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Friday, 23 March 2018

Facebook or how to Transform the Personal Data of others in Gold

Consume organic food, have studied in Mexico, appreciate shoes. All those apparently insignificant personal data allow the giant Facebook, now questioned after a case of data diversion, to win billions of dollars.
Who signs up in the social network designed by Mark Zuckerberg is received with a promise: "Facebook is free and always will be". But, if users do not pay anything, how can Facebook generate its colossal profits, which reached almost 16,000 million dollars in 2017 after a rise of 56% in a year? The answer is very simple: with advertising. As an example, in the fourth quarter of 2017, advertising revenues represented 98.5% of the company's total turnover.

Facebook applies to the letter a slogan known to all marketing experts: "If it's free, you're the product." And the product, in this case, is the data that each user gives to the social network, every time he reacts to various publications - with "Like" or emoticons - that publishes something or makes searches.

The data, a treasure for advertisers

"The data are today's oil, they have a lot of value, but if they are not refined, they can not be used." This quote, attributed to the British mathematician Clive Humby in 2006, perfectly explains the economic model of Facebook.

By "refining" a raw material - thousands of millions of publications, photos, interactions - the Californian company allows advertisers to send "personalized" advertisements. The group explains the steps to follow in a website dedicated to companies.

"Whether you want your ad to show to people based on their age, place, hobby or other feature, we can help you connect with those who are more likely to be interested in what your company offers," says Facebook.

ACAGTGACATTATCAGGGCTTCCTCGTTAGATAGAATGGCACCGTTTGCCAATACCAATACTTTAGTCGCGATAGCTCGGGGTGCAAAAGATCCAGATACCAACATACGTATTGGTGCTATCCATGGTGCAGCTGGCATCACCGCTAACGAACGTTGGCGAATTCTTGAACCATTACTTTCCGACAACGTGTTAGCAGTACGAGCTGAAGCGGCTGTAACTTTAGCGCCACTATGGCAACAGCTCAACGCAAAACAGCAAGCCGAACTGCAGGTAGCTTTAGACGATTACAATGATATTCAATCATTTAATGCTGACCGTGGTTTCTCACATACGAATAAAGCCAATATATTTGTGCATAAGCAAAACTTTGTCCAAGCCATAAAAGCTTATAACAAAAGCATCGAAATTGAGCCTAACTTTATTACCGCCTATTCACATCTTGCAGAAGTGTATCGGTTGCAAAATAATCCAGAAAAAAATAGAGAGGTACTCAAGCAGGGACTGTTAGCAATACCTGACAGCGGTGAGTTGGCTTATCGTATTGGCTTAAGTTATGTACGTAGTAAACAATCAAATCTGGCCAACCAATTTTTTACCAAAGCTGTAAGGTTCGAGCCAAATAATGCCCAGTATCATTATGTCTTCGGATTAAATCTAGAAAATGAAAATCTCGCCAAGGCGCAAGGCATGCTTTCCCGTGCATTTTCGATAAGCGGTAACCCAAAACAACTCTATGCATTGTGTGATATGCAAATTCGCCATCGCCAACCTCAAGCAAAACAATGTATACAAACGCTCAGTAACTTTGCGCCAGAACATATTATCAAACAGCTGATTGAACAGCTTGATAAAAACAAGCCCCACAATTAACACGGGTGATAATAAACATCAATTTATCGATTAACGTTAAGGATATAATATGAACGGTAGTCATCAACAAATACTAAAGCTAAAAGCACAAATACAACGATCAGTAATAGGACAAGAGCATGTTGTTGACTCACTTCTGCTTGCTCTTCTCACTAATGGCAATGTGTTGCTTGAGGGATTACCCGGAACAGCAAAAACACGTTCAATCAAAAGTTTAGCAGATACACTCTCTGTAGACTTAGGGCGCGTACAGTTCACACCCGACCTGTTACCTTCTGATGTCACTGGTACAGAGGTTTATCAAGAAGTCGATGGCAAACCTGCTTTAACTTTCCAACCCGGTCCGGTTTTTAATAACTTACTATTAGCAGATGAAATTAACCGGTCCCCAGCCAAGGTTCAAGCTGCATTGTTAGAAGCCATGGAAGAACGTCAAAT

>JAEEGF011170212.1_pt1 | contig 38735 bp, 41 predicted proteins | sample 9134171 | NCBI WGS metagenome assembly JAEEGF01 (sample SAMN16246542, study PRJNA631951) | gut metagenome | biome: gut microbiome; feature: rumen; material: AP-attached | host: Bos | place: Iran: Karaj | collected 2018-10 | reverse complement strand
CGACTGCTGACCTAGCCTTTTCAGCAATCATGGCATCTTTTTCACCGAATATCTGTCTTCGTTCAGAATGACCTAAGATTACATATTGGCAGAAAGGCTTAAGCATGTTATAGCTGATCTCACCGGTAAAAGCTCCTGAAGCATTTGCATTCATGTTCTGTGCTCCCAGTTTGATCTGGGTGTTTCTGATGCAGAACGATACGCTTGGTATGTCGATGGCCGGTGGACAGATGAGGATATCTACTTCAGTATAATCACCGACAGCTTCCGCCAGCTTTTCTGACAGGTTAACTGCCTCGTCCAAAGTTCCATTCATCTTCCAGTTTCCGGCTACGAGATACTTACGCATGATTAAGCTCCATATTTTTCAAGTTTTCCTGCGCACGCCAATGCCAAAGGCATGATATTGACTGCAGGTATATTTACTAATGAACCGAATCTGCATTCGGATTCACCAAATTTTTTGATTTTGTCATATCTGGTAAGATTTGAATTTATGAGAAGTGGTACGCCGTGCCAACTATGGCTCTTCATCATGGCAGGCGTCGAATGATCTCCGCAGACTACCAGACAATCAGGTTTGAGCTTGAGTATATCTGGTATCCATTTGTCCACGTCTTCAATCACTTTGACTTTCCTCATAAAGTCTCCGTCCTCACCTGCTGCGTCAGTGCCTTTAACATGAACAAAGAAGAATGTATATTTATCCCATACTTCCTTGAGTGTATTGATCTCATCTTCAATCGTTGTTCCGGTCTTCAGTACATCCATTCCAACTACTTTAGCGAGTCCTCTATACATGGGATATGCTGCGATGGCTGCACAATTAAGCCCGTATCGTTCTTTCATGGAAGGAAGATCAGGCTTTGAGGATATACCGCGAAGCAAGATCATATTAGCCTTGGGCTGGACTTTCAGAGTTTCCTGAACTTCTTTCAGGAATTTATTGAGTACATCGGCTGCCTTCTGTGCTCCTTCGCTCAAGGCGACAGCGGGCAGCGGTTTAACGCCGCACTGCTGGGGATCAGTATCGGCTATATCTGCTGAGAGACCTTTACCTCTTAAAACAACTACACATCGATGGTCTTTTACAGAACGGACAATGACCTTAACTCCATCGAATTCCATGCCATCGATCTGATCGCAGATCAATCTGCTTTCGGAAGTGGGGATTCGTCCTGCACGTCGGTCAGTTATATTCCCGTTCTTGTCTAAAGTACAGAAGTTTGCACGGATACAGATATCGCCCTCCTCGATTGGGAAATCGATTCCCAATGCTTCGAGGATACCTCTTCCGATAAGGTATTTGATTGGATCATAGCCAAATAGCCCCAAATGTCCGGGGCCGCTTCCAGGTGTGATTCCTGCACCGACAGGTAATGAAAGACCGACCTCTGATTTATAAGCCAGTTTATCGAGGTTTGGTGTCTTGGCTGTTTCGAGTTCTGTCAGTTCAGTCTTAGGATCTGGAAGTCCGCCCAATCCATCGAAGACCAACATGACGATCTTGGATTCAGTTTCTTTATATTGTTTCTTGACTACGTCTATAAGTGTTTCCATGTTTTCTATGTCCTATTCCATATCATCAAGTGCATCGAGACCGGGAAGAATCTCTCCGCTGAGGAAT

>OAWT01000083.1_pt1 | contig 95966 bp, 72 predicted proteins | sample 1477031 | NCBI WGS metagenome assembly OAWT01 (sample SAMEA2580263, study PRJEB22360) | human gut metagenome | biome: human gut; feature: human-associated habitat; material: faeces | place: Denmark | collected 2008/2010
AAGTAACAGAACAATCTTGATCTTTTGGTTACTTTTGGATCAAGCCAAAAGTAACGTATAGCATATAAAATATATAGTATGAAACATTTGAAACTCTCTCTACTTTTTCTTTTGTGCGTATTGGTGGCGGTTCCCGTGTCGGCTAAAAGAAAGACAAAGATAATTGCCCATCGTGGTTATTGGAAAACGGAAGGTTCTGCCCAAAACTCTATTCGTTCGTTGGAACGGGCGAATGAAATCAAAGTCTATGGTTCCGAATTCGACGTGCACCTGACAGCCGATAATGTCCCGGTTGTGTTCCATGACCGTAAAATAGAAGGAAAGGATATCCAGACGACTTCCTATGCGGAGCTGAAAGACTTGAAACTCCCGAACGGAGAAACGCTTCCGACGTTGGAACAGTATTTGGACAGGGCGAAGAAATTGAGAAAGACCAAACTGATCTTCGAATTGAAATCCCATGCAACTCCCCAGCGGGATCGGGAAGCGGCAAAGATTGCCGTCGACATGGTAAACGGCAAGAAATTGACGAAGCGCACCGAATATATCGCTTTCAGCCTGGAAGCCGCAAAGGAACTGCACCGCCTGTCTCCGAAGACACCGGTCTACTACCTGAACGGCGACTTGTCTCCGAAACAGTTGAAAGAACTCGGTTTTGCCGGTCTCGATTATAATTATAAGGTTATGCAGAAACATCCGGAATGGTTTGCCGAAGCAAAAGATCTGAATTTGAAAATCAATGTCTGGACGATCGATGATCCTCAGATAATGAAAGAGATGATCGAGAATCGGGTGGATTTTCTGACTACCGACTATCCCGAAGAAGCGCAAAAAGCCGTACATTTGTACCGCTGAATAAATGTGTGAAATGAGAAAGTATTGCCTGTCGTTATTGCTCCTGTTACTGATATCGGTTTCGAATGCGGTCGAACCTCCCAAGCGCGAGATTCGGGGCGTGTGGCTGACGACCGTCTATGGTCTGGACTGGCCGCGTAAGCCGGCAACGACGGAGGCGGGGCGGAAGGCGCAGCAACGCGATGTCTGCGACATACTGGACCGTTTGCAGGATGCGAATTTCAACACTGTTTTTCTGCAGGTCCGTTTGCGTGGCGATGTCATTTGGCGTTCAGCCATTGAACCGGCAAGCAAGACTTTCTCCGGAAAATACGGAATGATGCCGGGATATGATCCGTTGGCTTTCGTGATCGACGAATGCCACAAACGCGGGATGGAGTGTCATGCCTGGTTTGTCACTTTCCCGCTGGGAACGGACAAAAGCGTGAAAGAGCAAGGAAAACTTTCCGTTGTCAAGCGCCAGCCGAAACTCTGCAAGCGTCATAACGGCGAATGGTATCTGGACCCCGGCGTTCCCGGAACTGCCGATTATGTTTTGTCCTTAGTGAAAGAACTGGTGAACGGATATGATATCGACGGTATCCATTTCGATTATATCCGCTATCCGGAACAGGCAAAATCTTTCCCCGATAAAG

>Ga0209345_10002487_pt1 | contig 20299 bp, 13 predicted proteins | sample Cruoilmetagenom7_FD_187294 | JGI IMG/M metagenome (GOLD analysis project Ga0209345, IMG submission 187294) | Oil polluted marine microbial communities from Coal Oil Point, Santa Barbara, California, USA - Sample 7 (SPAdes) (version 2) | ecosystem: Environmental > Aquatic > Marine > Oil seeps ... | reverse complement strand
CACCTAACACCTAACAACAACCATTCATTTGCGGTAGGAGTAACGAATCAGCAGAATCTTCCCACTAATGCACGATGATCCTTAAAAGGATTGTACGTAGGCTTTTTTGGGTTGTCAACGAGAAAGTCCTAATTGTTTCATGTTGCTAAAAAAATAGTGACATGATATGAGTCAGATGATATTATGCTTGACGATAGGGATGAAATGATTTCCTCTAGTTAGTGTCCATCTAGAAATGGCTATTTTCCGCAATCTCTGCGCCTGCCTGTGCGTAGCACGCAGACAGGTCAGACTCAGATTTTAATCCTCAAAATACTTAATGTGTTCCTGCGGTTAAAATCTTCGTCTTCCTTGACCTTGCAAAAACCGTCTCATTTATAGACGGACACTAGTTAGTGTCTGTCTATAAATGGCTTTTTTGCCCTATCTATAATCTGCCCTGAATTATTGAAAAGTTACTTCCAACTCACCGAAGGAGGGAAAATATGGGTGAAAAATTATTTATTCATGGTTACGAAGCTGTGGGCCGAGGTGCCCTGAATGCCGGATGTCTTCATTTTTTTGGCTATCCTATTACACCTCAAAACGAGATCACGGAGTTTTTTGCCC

"For example, if you have a shoe store you can go to people who recently bought shoes."

A 'perfectly legal' data collection

Although Facebook is now in the eye of the hurricane after it was revealed that Cambridge Analytica, a company linked to the Donald Trump campaign, used personal data extracted from the social network, its economic model is legal. The company does not sell the data, but the access to the users that publish them, often without having read the conditions of use in detail.

"One is not aware of sharing all that and in reality social networks know us better than our own parents," says Nathalie Devillier, a researcher specializing in data protection.

In fact, one can restrict access to advertisers, provided they examine the parameters of their Facebook account. For example, you can answer "No" to the question "Can you see interest-based Facebook ads on the Internet?"

"Facebook is not going to look for anything more than what it published on the internet, the user is responsible," explains Gaspard Koenig, president of the liberal think tank GénérationLibre.

This advocates that the commercial logic be extended by giving users the possibility to sell their data themselves. The European Union chose another way, that of a greater protection of personal information, with the entry into force at the end of May of a European standard on this issue.

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